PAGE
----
However, the official stated that any Dallas priest who wishes to celebrate the TLM will be expected to be fluent in Latin. (I can't say for sure that the official presented to me Bishop Farrell's thinking.)

Knowledge of the Latin text of the TLM alone would not suffice, according to what I was told.

The official insisted that priests in Dallas are in short supply, overworked and are not in position to take time to learn the TLM.

The attitude regarding the TLM that I encountered today reflected the discussions that I have had with priests at my parish.

There are more "important" things to do than train to celebrate the TLM.

Taking time to acquire even a minimal grasp of Latin is time wasted.

The FSSP in Dallas celebrates the TLM each Sunday at the chapel...don't expect more than that.

That, unfortunately, is the attitude that I have encountered in Dallas.

Anonymous said...

I also know that at least three priests in the diocese have gone through the TLM training course at the FSSP seminary.<>

That is encouraging information. Do you know whether the Dallas priests in question will soon celebrate the TLM?

Roman Sacristan said...

The problem is that it is not the bihsop's decision to decide if his priests are too busy to learn the TLM. He can only say that if EVERY priest has told him saying "I'm just too busy."

However, if people are asking for the TLM and the priests aren't doing anything for them, then those people should go to the bishop, as it would be up to him to find a solution.

If he fails to provide a solution, then the people need to write to Ecclesia Dei in Rome stating that they are not receiving answers to their reasonable requests.

Again, it comes down to ignorance of what Summorum Pontificum says.

However, requests should be done by those who prefer the traditional Mass and want it regularly. I'd say people who just want to have it once to see what it is like don't have much footing.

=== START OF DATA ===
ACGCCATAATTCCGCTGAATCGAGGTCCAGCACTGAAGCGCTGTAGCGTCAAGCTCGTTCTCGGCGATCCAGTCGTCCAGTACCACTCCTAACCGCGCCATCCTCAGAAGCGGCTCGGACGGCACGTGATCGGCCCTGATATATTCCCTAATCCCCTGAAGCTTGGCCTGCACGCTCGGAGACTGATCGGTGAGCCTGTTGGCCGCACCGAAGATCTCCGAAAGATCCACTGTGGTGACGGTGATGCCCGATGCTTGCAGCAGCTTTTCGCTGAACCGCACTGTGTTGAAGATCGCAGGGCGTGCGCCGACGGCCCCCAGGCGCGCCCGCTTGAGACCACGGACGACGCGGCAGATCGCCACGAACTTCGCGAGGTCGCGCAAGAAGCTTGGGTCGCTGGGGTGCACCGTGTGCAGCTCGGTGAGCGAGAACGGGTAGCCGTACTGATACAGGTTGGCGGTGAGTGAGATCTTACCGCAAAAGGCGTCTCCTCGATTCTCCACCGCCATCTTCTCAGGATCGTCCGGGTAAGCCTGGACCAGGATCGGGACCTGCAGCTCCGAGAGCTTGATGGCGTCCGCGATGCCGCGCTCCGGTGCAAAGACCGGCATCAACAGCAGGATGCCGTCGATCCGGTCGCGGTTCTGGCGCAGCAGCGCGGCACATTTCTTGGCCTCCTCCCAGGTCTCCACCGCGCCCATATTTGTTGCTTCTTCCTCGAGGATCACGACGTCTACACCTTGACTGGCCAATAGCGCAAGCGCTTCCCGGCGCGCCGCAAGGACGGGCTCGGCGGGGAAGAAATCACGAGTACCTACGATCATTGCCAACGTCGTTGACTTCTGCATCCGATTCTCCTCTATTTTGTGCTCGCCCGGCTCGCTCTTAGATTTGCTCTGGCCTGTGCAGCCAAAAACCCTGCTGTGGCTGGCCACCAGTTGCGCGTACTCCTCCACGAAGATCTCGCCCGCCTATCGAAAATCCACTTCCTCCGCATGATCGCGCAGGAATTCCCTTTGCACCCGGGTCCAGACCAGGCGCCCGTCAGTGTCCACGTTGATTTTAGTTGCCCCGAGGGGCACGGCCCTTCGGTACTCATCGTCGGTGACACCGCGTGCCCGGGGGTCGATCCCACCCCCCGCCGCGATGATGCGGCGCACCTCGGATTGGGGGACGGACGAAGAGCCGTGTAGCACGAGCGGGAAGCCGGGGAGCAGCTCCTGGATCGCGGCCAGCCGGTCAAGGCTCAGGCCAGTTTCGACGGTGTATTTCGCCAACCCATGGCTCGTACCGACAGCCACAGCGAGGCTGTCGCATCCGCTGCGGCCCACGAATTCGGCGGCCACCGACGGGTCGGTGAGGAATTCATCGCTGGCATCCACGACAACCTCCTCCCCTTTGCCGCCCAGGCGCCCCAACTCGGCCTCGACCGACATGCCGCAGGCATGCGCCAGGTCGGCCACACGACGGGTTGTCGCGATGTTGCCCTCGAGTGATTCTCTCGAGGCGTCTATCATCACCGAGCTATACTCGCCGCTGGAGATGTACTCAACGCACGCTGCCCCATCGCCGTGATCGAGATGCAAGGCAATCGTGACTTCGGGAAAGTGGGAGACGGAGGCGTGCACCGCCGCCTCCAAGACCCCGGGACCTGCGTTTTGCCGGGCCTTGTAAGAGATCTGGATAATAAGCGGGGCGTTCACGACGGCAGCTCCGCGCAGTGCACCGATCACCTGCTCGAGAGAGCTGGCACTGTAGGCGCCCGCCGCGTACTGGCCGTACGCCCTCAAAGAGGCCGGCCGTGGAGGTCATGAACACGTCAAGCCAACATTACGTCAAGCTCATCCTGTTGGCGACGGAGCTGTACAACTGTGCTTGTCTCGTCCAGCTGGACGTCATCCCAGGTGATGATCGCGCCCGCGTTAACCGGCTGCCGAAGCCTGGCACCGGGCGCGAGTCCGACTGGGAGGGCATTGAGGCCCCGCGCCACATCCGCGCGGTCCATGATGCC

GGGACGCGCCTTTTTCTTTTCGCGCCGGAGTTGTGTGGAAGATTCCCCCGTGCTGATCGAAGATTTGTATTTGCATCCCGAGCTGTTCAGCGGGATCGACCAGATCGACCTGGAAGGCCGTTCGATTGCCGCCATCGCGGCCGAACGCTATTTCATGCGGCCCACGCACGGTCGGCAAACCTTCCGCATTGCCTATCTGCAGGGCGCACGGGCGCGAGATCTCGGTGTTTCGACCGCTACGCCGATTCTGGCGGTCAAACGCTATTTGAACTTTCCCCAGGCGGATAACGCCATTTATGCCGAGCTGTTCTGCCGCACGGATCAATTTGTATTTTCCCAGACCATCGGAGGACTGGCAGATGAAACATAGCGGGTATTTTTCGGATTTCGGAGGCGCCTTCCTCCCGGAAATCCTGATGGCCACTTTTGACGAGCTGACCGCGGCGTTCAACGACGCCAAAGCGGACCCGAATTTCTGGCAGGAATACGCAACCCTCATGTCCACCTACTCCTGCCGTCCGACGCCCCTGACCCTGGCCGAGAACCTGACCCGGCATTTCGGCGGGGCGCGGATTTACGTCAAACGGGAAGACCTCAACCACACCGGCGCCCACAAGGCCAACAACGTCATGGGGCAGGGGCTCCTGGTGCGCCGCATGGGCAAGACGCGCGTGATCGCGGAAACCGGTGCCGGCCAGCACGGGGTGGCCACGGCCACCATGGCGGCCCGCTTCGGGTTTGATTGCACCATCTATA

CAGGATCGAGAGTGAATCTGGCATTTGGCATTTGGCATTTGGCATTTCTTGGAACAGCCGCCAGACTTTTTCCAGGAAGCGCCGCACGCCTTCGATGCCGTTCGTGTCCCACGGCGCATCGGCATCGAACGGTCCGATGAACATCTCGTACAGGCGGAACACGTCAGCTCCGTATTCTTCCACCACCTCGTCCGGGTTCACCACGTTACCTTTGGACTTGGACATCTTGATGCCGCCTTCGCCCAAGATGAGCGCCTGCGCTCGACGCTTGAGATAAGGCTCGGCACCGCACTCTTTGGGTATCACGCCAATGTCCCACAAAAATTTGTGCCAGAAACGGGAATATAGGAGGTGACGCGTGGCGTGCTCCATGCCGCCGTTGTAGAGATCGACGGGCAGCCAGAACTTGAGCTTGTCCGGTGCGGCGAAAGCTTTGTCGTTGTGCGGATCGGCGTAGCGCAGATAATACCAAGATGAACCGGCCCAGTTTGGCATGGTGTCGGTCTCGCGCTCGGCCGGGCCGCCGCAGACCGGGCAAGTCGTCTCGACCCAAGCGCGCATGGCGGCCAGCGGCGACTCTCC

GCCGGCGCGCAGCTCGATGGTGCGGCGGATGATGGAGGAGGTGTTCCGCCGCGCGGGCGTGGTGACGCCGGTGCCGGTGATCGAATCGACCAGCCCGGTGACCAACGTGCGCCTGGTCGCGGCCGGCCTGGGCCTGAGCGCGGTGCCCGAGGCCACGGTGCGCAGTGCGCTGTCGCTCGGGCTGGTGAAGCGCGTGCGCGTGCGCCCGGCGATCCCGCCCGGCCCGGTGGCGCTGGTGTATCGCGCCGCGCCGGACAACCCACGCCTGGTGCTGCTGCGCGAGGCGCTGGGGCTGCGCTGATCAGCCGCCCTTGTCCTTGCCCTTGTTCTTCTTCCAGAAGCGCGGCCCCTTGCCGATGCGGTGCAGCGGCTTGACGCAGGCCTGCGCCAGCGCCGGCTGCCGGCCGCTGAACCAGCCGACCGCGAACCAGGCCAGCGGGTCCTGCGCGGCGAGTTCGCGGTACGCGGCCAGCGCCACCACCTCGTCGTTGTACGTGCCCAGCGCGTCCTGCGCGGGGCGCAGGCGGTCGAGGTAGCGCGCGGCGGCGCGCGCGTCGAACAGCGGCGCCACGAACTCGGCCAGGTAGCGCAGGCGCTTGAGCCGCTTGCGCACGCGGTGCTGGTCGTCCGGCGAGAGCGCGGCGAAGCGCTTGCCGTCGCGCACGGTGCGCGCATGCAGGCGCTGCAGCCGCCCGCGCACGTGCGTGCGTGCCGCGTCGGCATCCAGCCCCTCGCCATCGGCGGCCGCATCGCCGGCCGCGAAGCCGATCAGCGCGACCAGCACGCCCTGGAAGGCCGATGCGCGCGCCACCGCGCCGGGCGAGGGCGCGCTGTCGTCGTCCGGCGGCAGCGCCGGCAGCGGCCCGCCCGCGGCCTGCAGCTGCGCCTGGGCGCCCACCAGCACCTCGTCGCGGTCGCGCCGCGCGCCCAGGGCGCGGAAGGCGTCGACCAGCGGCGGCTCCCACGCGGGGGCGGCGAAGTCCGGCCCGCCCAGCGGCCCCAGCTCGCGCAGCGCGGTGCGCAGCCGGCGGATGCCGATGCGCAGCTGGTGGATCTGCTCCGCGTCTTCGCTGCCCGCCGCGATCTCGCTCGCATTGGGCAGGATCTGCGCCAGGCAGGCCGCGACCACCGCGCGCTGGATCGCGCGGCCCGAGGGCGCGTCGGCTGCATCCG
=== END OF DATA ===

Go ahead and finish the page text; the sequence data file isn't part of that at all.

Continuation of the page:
If nobody asks for it, then the priests and bishops don't have to have it. However, to just say "we aren't going to do it" whether there have been requests or not, shows ignorance of the motu proprio.

As to whether those priests who have had the training will start having TLM's I have no idea.

(As an interesting side about the "learning Latin" I do know that at the last diocesan priests retreat, one of the Masses was a Novus Ordo in Latin. Now, I'd say if the priests know how to say the Novus Ordo in Latin, then they are qualified to say the Traditional Mass. (Or is the message that the Traditional Mass has to be held to standards, but the Novsu Ordo doesn't? That would be blashemous to say the Novus Ordo is to be taken less seriously than the Traditional Mass. It would also show a double standard.)

Anonymous said...

However, if people are asking for the TLM and the priests aren't doing anything for them, then those people should go to the bishop, as it would be up to him to find a solution.

If he fails to provide a solution, then the people need to write to Ecclesia Dei in Rome stating that they are not receiving answers to their reasonable requests.<

What can a bishop (and Rome) do when priests are unfamiliar with the Latin language?

The Holy Father said that "The use of the old Missal presupposes a certain degree of liturgical formation and some knowledge of the Latin language; neither of these is found very often."

Roman Sacristan said...

"What can a bishop (and Rome) do when priests are unfamiliar with the Latin language?"

Teach them. I find it hard to believe a priest is too busy to know the form of his own rite. This was supposed to be done in the seminary:
Can. 249 The program of priestly formation is to provide that students not only are carefully taught their native language but also understand Latin well and have a suitable understanding of those foreign languages which seem necessary or useful for their formation or for the exercise of pastoral ministry. [emphasis added]), but since it hasn't it might be time for priests to be formed now.

I am sure that there are priests who would want to say this form of Mass. And I am sure they could find the time to study if they needed it.

Yes, the Holy Father did say that, part of that presupposition is that the priests were taught Latin in the seminary. If they weren't, well, the bishop needs to figure out some way to correct that. It is his responsibility. I think the "priest shortage" line is a bit overused IMHO.

The fact of the matter is that, the ball has been dropped. It's up to the priests and bishops to pick it back up. Whether they want to or not, it is their responsibility and duty to honor the pope's motu proprio.